June 11, 2013
So, the biennial, immersive, memorable Reading Matters 2013 conference is over. This is not a comprehensive, professional recap (see Danielle Binks’ posts here and Zac Harding’s here for that)—this is more a view from the trenches with tasteful photography. Ahem.
I prepared the shit out of this event (that’s what I have to do to head off an unsightly public meltdown—see previous posts alluding to OCD tendencies). I read eleven books in four weeks. I scribbled pages of notes for my panel sessions, hoping the act of writing my thoughts down would somehow keep them on stand-by, ready for split-second retrieval. The last thing I needed was for my mouth to get ahead of my brain (I get flippant and confessional when that happens). I boarded the plane with the niggling suspicion I’d forgotten something—my toothbrush, maybe extra socks—but of course (you’ve guessed already) I’d forgotten my NOTES. Cue: unsightly public meltdown. But it was okay because a) I got it out of my system among strangers and b) there were kind and solicitous flight attendants who brought me alcohol without judgment.
The Reading Matters experience was a little overwhelming and a lot surreal. This was my first conference as an author, not a delegate, but I went along to every session, barring one morning panel when I missed my alarm. Just a few of my most memorable moments (because my memories are subjective… and sketchy):
Keith Gray’s brilliant Connolly-esque speech: ‘Gatekeepers – the Good, the Bad and My Mother’. I hope this shows up on Read Alert soon because everybody needs to hear it.
Friday Night Fight – a hilarious showdown between emerging writers from the EWF and the ‘Dumb Adults’ represented by Libba Bray, Myke Bartlett and Garth Nix. Team Dumb Adult kicked ass against some worthy opponents, without resorting to sledging and with an invitation for EWF contestants to crash the Green Room. Classy.
A stirring discussion about the entrenched concept of ‘girl books’ and ‘boy books’: ‘Gender Less’ with Libba Bray, Myke Bartlett and Fiona Wood. (This made me realise how lucky I am to have fairly gender-neutral covers. I have never felt as if I ‘write for girls’, only that, so far, I have written from the female perspective, and this should not automatically exclude male readers from experiencing that perspective.)
Many authors were vocal about problems and imbalances within the YA book industry, which goes a long way to addressing issues rather than ignoring them for the sake of a united front. I loved that we didn’t all agree.
I did confess to stealing library books when I was young (which goes down as my most epically stupid blurt to date—in front of 300 librarians) and one lovely librarian granted me absolution after the session by squeezing my shoulder and saying, ‘It’s okay, You must have needed them’. Thank you, I did.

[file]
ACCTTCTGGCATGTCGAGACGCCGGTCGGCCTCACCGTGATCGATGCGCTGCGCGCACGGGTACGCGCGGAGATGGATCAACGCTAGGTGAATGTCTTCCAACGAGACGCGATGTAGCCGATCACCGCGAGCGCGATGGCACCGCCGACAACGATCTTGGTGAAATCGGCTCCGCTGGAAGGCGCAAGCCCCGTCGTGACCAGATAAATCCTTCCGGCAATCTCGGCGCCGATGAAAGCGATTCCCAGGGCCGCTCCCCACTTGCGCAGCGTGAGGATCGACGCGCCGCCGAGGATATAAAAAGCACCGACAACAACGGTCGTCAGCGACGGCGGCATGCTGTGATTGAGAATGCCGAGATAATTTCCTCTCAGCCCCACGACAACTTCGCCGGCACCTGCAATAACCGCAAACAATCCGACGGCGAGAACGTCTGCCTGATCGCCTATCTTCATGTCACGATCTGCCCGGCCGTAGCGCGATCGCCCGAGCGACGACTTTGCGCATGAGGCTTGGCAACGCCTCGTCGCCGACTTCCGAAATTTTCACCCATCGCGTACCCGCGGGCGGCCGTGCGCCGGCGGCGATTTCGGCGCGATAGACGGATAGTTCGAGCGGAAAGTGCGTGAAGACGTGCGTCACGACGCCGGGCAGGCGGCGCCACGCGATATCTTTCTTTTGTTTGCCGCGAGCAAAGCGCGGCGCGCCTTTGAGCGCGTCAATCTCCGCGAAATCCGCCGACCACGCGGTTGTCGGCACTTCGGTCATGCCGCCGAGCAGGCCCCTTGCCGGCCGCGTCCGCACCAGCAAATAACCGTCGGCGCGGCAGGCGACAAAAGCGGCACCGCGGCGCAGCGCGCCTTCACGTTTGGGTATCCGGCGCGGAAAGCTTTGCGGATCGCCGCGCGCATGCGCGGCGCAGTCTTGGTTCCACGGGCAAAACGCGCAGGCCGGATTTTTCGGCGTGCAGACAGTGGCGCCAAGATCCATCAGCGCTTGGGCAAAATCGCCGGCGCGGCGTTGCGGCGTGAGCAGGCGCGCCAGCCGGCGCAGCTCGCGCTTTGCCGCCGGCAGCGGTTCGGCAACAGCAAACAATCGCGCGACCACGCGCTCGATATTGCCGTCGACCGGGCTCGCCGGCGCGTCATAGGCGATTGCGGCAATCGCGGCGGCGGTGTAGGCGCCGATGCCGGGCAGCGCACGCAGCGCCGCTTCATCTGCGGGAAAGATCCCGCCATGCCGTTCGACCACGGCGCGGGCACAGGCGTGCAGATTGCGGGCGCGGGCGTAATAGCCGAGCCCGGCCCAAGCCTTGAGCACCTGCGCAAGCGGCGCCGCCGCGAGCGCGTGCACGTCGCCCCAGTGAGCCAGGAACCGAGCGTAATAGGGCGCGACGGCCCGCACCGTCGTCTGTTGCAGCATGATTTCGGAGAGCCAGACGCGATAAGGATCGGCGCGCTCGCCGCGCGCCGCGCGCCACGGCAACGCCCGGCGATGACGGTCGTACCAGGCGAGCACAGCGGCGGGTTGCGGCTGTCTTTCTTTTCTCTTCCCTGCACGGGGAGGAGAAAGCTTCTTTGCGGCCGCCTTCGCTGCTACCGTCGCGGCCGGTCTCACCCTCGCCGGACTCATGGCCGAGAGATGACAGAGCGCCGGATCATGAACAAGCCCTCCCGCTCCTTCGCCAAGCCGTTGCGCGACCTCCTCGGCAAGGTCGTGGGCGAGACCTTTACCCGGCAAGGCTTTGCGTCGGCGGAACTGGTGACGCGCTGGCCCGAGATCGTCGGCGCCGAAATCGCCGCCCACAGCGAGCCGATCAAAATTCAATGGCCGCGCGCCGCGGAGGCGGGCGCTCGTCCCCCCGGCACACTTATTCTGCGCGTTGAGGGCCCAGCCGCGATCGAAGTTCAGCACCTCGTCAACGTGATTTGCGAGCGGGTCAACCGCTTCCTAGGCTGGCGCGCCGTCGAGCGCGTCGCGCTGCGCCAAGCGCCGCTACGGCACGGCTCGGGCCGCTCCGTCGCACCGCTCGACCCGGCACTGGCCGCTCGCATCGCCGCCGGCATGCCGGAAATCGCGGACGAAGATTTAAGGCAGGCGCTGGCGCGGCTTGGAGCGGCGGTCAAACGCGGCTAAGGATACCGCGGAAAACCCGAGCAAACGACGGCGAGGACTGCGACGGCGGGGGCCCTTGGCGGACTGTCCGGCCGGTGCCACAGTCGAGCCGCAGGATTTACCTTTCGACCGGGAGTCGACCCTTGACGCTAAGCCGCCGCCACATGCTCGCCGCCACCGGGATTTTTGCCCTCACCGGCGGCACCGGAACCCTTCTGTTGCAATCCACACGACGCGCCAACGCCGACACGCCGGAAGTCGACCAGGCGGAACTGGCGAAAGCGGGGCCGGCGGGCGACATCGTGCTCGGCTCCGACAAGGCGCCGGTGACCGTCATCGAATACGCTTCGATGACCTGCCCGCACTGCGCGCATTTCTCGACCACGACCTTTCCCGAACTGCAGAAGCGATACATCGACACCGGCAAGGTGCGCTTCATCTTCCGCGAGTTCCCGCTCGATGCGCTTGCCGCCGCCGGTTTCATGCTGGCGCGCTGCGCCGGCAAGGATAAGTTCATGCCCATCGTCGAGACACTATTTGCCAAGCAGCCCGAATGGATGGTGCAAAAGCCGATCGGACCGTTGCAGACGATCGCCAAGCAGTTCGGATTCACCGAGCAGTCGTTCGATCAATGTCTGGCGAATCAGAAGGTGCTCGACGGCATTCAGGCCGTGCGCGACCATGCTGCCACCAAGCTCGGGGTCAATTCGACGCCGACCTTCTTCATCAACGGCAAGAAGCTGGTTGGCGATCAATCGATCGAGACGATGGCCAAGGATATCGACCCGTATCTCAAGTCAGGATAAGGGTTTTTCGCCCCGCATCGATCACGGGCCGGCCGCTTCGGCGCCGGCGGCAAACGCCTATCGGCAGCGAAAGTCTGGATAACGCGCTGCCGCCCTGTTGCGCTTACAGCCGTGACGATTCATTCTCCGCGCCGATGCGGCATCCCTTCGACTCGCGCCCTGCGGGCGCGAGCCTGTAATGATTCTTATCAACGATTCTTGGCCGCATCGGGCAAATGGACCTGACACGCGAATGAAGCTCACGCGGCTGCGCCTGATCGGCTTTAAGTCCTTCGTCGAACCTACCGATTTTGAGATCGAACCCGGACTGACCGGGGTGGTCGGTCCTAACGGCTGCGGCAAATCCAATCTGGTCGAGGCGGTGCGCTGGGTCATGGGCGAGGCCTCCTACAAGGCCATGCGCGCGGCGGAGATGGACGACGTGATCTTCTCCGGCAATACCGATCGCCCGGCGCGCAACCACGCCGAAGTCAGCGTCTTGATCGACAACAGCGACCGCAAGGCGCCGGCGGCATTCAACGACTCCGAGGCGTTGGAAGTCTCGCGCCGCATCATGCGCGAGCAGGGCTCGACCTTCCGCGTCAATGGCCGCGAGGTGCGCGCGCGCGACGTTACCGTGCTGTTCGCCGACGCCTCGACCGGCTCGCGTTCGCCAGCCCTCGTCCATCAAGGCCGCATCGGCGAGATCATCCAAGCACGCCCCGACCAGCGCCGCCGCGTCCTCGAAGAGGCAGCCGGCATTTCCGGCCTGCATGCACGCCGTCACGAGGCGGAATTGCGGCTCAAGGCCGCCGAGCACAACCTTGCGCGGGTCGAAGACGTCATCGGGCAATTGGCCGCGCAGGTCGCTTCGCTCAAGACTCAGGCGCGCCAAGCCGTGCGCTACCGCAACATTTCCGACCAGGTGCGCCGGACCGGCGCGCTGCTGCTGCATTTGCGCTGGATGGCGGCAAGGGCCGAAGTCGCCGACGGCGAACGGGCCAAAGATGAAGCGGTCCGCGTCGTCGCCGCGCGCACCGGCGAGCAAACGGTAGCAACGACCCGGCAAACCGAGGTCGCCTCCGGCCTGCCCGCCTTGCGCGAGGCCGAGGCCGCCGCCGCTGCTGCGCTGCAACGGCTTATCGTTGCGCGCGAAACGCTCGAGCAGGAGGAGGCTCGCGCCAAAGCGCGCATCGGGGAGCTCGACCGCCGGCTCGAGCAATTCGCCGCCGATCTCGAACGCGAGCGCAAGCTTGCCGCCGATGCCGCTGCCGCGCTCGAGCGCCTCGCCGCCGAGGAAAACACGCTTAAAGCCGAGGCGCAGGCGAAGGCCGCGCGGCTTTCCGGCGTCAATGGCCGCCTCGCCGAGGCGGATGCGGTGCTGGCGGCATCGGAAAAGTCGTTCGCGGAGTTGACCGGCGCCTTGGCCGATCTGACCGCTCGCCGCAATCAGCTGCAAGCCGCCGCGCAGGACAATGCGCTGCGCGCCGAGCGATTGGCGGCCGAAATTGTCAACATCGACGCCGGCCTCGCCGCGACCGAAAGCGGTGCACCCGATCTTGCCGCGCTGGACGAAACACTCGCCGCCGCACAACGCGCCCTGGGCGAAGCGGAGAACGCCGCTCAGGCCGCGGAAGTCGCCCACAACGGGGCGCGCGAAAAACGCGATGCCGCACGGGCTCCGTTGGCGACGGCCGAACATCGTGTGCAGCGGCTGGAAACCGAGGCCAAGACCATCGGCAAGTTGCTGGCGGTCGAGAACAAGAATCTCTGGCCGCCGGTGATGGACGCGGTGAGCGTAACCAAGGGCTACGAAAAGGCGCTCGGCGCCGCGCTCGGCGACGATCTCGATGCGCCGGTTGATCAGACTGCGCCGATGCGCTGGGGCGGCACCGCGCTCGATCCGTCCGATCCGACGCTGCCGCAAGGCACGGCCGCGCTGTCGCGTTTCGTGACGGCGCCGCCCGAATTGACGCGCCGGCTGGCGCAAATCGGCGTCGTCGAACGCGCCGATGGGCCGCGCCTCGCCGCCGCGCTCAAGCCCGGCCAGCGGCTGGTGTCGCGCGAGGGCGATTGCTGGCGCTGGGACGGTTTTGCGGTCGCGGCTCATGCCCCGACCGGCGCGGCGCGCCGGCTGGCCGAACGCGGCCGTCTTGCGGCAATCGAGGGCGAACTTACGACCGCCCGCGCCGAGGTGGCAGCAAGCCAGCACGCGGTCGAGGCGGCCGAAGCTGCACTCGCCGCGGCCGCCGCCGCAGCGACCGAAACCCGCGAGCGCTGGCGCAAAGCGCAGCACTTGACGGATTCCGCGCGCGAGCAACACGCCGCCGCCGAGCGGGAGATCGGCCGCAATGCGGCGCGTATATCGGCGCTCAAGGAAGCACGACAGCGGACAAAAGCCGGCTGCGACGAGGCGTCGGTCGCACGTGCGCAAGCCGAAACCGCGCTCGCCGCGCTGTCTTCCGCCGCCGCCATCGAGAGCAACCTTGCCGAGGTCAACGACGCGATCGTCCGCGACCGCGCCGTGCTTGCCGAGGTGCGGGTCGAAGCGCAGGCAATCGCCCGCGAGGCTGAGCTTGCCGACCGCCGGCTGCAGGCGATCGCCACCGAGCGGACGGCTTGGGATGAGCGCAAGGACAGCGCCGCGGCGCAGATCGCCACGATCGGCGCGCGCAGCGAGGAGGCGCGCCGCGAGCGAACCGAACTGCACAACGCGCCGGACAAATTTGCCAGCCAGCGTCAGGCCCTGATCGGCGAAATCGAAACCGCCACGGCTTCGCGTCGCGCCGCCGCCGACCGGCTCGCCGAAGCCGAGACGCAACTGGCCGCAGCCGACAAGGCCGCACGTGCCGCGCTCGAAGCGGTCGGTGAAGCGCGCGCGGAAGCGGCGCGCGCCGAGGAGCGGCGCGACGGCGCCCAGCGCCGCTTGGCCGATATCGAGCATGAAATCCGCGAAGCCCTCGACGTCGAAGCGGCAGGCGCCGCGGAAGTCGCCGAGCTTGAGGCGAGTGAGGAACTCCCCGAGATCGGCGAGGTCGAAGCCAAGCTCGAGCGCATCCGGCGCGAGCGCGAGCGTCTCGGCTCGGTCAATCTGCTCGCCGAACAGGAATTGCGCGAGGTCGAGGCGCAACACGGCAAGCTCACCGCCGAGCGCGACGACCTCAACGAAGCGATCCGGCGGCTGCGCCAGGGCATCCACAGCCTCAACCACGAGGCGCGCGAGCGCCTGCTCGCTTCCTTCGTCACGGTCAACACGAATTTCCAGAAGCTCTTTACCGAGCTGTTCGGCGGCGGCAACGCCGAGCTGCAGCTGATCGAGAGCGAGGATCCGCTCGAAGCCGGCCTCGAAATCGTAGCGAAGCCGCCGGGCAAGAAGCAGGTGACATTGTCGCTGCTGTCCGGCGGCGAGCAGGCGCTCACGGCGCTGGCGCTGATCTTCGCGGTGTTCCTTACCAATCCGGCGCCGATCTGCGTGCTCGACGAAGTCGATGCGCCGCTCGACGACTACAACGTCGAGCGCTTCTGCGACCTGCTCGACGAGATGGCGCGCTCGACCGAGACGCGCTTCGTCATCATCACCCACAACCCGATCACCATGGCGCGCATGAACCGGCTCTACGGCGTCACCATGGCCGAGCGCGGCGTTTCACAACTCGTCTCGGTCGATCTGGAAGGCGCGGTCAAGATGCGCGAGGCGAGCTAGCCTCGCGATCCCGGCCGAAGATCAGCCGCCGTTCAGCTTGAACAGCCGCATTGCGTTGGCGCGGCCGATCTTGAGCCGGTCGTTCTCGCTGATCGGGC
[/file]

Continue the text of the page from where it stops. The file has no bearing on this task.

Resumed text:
I was also a willing cohort in the ‘Appendage of Steel’ segue (Gabrielle Williams started it) which provided some comic relief after the serious but enlightening discussions about gendered covers and gatekeeping.
Watching from the Green Room as Melbourne put on a spectacular lightning display. Our official group author photo, taken on Saturday evening, will show a sodden bunch of exhausted but happy writers who were caught in a dumping-down as we headed back to our hotel after the conference. This is an unofficial photo (Keith Gray and I are apparently The Bogan Twins, separated at birth):
I would have taken pics of the lightning but by this stage I had misplaced my phone. It turned up later, in my room, with another inexplicable ‘haunted’ picture:
Shopping between events with Libba and Gayle who had to go undercover…
(see how casually I said that? You know, shopping with Libba and Gayle…)
Dinner with super-hot-librarians Nikki, Alison and Kat at an amazing restaurant where they served Myke Bartlett a Seuss-like dessert. Horton did a WHAT?
Wearing Cats beanies during the Geelong Regional Tour (gifts, apparently necessary for safe passage, except my family are Port Adelaide supporters—safe passage was not assured once I arrived back in Adelaide.)
Coming home to this:
The reason Young Adult books are so popular, the reason this part of the book industry is so vibrant and successful, is the community. Thank you to Anna Burkey, Adele Walsh, Jordi Kerr, Nicole Armstrong, Kelly Gardiner and the team from the SLV Centre for Youth Literature, who worked like fiends to pull this conference together and made it such a fantastic experience for all. And thank you, writers—you astound me with your words, ideas and generosity.